Aaron Spelling: 1923-2006

Aaron Spelling: 1923-2006
Aaron Spelling, the amazingly prolific television producer whose hits ranged from Charlie's Angels to 7th Heaven, died Friday after suffering a stroke last Sunday; he was 83. Spelling passed away at his Los Angeles home, where he had been resting since his stroke on June 18, for which he was briefly hospitalized. Born in Dallas, Spelling was the fourth son of immigrant Jews and grew up in poverty on the self-proclaimed "wrong side of the tracks," ostracized in his early years because of his religion and orthodox parents. After serving in World War II, he enrolled and later graduated from Southern Methodist University, quickly moving to Hollywood, where he worked briefly as a bit-player actor (he was a gas station attendant in an episode of I Love Lucy) and married the actress Carolyn Jones (later of The Addams Family fame) in 1953; they later divorced in 1964. Spelling found greater success as a writer for such shows as Playhouse 90, and soon was hired as a producer by Dick Powell for Four Star Productions, and his first hit was the crime drama Burke's Law, starring Gene Barry. After Powell passed away, Spelling teamed with actor-producer Danny Thomas, with whom he scored a major hit in The Mod Squad in 1969. At the dawn of the 70s, Spelling signed an exclusive contract with ABC, a network his programming would come to dominate for the next decade; former ABC programming chief Leonard Goldberg joined him as a producing partner in 1972. The two produced innumerable television films (including The Boy in the Bubble, starring heartthrob John Travolta) before striking series gold with action shows SWAT, Starsky & Hutch and The Rookies, as well as the acclaimed Emmy-winning drama Family. It was a trio of huge hits, however, that cemented Spelling's fame and success: the Saturday night revolving guest-cast shows The Love Boat and Fantasy Island, and the phenomenally popular Charlie's Angels, which launched the careers of Farrah Fawcett and Jaclyn Smith (among others) and single-handedly invented "jiggle television," shows featuring beautiful women in revealing clothing. Other shows followed -- Hart to Hart, Hotel, Vega$, and TJ Hooker among them -- before Spelling struck gold again in the 80s with Dynasty, a pop-culture phenomenon that challenged the popular soap Dallas and for one season was the number one show in the country. Oftentimes, his Los Angeles mansion, which he bought in 1983 with second wife Candy Spelling and boasted 123 rooms, a bowling alley, swimming pool, gymnasium, tennis court, screening room and four 2-car garages, was compared to the excesses of Dynasty's fictional denizens. When the quintessential 80s show was cancelled, Spelling found himself for the first time without a series on the air, which he said caused him to fall into a major depression. Nevertheless, after a year Spelling was back, this time with the teen soap Beverly Hills 90210, which helped launch the fledgling Fox network as well as his daughter Tori Spelling's acting career, a circumstance she would later affectionately spoof in her own comedy series, So NoTORIous. Spinoff Melrose Place quickly followed, as well as a number of other California-set series that were less memorable. Still, even into the new century, Spelling found himself with two hits on the WB network: the witchy fantasy Charmed, which ended only last season, and religious family drama 7th Heaven, which after a brief cancellation earlier this year was resurrected by the new CW network for the upcoming fall season. Though derided for his shows' superficiality, Spelling preferred to call his hits "mind candy," and his success and endurability was also marked by acclaimed programming that included the TV films The Best Little Girl in the World and the Emmy-winning AIDS drama And the Band Played On. Spelling also produced a number of feature films, including Soapdish, California Split, and Mr. Mom. Spelling is survived by his wife Candy, daughter Tori, and son Randy Spelling. --Mark Englehart, IMDb staff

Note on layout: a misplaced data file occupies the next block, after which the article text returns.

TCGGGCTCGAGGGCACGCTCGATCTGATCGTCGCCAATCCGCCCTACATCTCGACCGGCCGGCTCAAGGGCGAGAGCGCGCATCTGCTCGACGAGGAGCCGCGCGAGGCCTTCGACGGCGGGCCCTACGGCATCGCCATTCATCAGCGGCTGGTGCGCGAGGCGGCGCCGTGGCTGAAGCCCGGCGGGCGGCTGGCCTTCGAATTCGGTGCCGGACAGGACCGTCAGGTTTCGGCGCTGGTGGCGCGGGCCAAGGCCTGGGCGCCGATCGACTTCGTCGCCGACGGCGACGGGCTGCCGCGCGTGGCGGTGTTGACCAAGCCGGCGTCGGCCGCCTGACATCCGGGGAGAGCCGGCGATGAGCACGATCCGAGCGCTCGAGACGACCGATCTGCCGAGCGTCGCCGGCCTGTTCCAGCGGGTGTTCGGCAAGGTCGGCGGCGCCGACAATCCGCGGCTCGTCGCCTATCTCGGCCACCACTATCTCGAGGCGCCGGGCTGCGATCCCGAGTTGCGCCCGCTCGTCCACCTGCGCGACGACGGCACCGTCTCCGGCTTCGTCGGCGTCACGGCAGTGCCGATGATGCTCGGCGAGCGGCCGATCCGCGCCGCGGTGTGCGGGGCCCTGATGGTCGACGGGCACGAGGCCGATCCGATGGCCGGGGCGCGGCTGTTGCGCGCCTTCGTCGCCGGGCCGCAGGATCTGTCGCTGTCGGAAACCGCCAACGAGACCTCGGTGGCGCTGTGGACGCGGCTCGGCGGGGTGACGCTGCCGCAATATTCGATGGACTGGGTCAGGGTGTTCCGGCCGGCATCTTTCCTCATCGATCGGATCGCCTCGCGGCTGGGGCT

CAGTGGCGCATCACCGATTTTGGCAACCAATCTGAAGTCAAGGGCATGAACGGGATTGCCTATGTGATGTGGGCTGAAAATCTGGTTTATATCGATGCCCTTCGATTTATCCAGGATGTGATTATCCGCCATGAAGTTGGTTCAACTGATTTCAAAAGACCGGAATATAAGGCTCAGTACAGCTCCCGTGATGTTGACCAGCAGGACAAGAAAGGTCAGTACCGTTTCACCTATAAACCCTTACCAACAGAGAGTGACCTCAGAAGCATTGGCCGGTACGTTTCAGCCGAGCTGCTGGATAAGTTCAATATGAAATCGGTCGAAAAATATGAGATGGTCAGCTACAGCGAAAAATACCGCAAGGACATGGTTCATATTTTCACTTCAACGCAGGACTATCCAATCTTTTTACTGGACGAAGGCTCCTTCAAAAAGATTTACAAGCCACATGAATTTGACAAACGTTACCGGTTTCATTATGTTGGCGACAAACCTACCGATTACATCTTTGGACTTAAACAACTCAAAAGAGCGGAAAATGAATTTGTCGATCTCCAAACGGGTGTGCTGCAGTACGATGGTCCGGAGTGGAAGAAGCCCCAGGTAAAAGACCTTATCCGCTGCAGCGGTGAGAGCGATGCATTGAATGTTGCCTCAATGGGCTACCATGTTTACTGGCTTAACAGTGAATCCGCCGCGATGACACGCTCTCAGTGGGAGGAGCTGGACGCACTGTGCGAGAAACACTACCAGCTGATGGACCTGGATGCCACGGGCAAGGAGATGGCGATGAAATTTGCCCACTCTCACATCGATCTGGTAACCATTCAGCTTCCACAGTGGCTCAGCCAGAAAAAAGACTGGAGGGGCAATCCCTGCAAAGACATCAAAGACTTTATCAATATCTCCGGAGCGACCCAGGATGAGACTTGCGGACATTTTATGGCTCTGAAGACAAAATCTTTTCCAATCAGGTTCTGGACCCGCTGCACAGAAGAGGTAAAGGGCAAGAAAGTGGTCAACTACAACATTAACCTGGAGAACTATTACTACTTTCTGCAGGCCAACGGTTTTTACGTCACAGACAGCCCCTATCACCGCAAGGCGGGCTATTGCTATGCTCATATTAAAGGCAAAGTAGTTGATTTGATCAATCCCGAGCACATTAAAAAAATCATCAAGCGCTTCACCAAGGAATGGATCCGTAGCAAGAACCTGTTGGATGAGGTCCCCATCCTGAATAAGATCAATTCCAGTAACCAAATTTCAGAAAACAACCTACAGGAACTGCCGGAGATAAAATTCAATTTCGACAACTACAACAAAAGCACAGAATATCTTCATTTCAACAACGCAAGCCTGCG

Robert Urich Comes Back To Series TV

Robert Urich Comes Back To Series TV
Army Archerd reports that Robert Urich, who made a TV name for himself playing tough guy roles in such series as Vega$ and Spenser: For Hire, is making another comeback shot at series TV. This time Urich will be digging deep into his TV past and going the sitcom route, playing the manager of Emeril Lagasse on the new sitcom Emeril. Urich was approached for the role by producer Harry Thomason the moment he was freed from his obligation to the failed pilot Late Boomers and starts filming later this month. Though not widely recognized for his comedic talents, Urich has starred in Tabitha (a failed spin-off of Bewitched), Soap, Faye Dunaway's failed sitcom It Had To Be You, and the sci-fi comedy Ice Pirates. (This story was compiled by IMDb Staff)

See also

External Sites